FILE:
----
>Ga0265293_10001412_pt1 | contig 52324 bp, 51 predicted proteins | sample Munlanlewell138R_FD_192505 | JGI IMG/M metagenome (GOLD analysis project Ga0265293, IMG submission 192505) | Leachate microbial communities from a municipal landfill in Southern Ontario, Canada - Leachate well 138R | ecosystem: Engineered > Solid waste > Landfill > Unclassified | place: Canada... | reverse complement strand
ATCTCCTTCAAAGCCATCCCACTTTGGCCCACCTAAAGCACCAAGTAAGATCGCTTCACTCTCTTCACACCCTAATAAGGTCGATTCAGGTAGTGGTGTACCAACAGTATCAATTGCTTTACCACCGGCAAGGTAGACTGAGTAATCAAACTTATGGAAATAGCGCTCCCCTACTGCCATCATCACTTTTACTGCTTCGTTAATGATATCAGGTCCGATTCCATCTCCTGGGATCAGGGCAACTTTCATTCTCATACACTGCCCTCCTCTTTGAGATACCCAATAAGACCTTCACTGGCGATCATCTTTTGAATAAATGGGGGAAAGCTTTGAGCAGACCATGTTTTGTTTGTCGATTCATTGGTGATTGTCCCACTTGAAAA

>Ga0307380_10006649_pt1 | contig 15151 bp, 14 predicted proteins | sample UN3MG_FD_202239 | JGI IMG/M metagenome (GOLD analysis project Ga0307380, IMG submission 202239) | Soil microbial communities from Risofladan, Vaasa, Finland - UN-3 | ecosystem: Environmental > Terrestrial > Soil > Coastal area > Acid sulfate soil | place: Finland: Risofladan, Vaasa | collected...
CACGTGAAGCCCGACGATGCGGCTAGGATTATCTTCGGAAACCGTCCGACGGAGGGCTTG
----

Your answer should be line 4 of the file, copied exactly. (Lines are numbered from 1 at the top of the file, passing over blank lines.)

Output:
CACGTGAAGCCCGACGATGCGGCTAGGATTATCTTCGGAAACCGTCCGACGGAGGGCTTG